The only total lunar eclipse for 2019 will be visible from the continental United States, including Maryland, on the night of Sunday-Monday, Jan. 20-21. More about that later, but first some late-breaking local news from way beyond Pluto in our solar system’s Kuiper Belt.
On New Year’s Day, NASA’s New Horizons spacecraft flew past a small icy dwarf world far away from Earth. You may recall back in 2015, New Horizons was the first spacecraft to encounter the planet Pluto. Meantime New Horizons has continued traveling outbound.
About a half hour after 2019 began in the eastern time zone on Jan. 1, New Horizons passed by an object officially known as 2014 MU69. More informally the object is known as Ultima Thule (pronounced Too-lee). At the time of the encounter, Ultima Thule was more than 4 billion miles (6.5 billion kilometers) from the earth.
New Horizons discovered that Ultima Thule is not one but two round objects, in contact with each other. The smaller body is sitting on top of the larger, much like a snowman made with two big snowballs. But Ultima Thule is much colder than a snowball as its surface temperature is believed to hover around minus-400 degrees Fahrenheit.
I call it “local news” because the project is managed and controlled from The Johns Hopkins University Applied Physics Laboratory in Laurel. New Horizons left Earth in 2006.
Now for this month’s total lunar eclipse — the only total lunar eclipse visible anywhere in the world during 2019. Just to review, a total lunar eclipse happens when the moon, in orbit around the Earth, passes through the shadow of the Earth cast by the sun. It can only happen during full moon and if the moon passes precisely through a line connecting Earth and sun.
There are two concentric shadows cast by the Earth. The outer is penumbral and the inner is umbral. The umbral shadow is the darker of the two. The eclipse has three distinct phases — penumbral, partial, and total eclipse. The penumbral eclipse starts when the moon begins to enter the penumbral shadow at 9:35 p.m. on Sunday, Jan. 20. You probably won’t notice initially, but by the time the partial phase begins, some graying or darkening will become obvious.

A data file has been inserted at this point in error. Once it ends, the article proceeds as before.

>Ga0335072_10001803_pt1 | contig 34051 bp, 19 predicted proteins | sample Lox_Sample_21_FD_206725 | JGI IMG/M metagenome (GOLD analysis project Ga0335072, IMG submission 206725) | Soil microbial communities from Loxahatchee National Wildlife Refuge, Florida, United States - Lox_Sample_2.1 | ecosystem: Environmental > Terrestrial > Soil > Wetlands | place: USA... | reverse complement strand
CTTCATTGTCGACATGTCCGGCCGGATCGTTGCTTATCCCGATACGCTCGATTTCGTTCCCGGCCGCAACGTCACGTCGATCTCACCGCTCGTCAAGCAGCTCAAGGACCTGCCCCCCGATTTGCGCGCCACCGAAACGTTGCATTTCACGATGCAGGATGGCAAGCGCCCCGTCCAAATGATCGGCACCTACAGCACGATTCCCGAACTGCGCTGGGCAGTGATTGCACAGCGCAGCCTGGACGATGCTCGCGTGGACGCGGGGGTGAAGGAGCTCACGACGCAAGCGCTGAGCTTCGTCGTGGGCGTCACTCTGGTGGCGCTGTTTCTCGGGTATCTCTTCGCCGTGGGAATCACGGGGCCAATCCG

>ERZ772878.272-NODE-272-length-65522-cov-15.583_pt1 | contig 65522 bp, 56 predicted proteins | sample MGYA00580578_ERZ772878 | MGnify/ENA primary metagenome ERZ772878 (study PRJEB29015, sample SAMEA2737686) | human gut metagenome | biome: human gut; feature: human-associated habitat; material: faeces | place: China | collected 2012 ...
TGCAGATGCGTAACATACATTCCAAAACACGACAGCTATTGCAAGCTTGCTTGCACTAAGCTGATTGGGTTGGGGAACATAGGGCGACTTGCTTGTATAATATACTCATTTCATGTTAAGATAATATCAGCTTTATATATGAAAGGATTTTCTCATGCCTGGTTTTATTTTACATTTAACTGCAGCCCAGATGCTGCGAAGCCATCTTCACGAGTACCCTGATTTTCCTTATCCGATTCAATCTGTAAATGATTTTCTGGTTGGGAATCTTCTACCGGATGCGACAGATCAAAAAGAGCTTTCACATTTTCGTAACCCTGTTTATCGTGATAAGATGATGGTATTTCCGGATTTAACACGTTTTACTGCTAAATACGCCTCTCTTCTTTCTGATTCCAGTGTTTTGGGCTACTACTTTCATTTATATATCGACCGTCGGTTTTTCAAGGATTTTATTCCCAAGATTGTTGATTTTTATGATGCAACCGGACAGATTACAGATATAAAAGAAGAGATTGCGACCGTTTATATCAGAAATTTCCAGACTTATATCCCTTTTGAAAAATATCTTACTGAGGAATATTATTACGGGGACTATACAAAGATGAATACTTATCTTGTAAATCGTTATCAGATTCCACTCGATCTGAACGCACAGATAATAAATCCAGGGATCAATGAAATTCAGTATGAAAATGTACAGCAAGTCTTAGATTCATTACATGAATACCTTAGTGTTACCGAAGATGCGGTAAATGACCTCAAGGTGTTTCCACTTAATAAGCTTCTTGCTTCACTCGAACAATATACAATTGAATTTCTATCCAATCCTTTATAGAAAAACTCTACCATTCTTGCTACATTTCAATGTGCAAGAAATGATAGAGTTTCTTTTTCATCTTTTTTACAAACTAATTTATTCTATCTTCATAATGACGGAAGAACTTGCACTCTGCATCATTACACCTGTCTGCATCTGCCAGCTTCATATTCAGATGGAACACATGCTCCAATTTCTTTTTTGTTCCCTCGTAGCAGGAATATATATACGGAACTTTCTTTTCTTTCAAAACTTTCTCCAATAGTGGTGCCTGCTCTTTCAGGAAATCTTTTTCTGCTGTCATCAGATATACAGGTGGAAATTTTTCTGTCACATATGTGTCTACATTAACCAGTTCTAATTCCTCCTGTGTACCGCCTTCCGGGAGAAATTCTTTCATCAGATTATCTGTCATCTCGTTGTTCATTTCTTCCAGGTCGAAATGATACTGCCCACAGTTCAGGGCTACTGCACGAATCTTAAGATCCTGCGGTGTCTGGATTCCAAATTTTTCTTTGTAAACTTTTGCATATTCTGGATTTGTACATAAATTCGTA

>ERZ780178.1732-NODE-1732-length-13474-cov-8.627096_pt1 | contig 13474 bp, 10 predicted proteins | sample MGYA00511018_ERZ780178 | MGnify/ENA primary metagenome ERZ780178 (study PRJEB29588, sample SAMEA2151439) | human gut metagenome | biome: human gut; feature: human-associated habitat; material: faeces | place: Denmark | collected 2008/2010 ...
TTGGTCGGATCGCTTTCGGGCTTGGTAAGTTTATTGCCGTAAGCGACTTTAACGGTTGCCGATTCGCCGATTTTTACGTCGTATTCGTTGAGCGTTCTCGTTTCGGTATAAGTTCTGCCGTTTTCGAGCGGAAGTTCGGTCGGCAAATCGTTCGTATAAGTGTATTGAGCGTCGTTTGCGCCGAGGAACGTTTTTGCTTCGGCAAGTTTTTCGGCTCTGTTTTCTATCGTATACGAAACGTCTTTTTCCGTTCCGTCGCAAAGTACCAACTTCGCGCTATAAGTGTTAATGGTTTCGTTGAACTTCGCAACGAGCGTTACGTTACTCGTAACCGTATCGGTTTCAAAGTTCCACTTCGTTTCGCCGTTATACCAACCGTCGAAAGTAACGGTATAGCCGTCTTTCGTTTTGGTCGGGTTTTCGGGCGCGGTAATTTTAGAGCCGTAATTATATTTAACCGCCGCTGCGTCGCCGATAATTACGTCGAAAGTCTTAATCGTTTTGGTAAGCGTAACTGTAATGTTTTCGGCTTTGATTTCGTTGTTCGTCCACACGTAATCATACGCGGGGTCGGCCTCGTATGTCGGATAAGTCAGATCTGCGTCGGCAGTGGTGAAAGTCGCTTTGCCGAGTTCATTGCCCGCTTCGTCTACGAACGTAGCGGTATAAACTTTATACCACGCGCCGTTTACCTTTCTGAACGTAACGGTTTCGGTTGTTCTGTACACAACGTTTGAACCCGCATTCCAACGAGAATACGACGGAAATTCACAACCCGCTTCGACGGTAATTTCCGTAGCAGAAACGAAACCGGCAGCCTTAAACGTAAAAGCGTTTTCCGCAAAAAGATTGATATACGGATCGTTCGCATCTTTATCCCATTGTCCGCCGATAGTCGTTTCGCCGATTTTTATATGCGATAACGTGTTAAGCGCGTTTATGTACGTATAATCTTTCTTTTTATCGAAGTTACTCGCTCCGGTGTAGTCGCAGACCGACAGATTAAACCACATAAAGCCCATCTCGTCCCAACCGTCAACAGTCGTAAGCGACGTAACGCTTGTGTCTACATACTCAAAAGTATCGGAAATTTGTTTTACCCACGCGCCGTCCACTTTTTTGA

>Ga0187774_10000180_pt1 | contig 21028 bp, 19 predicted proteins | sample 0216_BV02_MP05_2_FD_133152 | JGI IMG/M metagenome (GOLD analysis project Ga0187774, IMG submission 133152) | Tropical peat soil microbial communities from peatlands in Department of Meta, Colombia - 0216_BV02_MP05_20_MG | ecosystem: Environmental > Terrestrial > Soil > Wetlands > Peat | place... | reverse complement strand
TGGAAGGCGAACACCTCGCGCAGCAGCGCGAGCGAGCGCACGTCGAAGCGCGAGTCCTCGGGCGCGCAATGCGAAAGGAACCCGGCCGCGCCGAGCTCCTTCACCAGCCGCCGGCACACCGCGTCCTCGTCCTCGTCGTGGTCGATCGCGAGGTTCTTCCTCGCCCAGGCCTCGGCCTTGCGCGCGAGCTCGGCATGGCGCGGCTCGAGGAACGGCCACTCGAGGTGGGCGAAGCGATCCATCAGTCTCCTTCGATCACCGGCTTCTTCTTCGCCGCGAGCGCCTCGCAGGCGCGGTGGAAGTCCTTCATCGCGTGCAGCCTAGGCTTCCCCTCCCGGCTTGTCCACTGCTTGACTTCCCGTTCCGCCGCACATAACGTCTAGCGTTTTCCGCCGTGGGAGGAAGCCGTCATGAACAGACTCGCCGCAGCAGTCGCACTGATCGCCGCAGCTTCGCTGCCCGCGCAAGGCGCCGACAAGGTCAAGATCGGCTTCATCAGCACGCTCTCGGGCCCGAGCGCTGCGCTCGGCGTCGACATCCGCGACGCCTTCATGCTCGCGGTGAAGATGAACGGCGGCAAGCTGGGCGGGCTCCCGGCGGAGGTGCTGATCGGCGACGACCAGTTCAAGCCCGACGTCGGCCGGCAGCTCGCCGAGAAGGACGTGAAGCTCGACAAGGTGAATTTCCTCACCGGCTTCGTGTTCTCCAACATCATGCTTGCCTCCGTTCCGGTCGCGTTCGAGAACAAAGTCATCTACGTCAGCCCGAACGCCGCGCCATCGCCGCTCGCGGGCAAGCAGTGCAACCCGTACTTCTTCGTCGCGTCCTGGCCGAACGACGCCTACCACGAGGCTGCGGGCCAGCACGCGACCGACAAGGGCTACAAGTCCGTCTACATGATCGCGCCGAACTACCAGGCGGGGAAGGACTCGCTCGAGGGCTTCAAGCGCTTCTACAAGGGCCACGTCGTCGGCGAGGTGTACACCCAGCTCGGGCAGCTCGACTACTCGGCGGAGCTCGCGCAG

The partial eclipse starts when the moon begins to slip into the Earth’s umbra, at 10:34 p.m. EST. From this point on, the moon will dramatically begin to darken as the umbra sweeps over it. For me, this is the most interesting part: Watching the creeping dark shadow slowly engulf the moon.
At 11:41 p.m., once the moon is completely inside the umbra, total eclipse begins. During this time, the moon will probably appear orangish-red to brown. This ruddy color is an effect caused by sunlight being refracted through the earth’s atmosphere from all the sunsets and sunrises happening at the instant of observation. Mid-eclipse is at 12:12 a.m. Monday, Jan. 21.
Totality for this eclipse lasts 63 minutes, ending at 12:44 a.m. as the moon begins slipping out of the umbra and back into the penumbra. Once more, the partial eclipse resumes. Partial eclipse ends when the moon escapes the umbra completely at 1:51 a.m. The penumbral eclipse resumes until the moon leaves the penumbra at 2:50 a.m. and the moon once again appears full. At what time can you no longer detect any of the earth’s shadow falling on the moon?
Event times included in this article are from Sky and Telescope magazine.
As discussed last month, comet 46P/Wirtanen became an interesting object as it passed only 7.2 million miles from Earth in December. Unfortunately, the weather did not cooperate with the Westminster Astronomical Society’s (WASI’s) public efforts to share the comet. However, a photo of the comet taken from Carroll County is currently posted on the Marstown.org web site.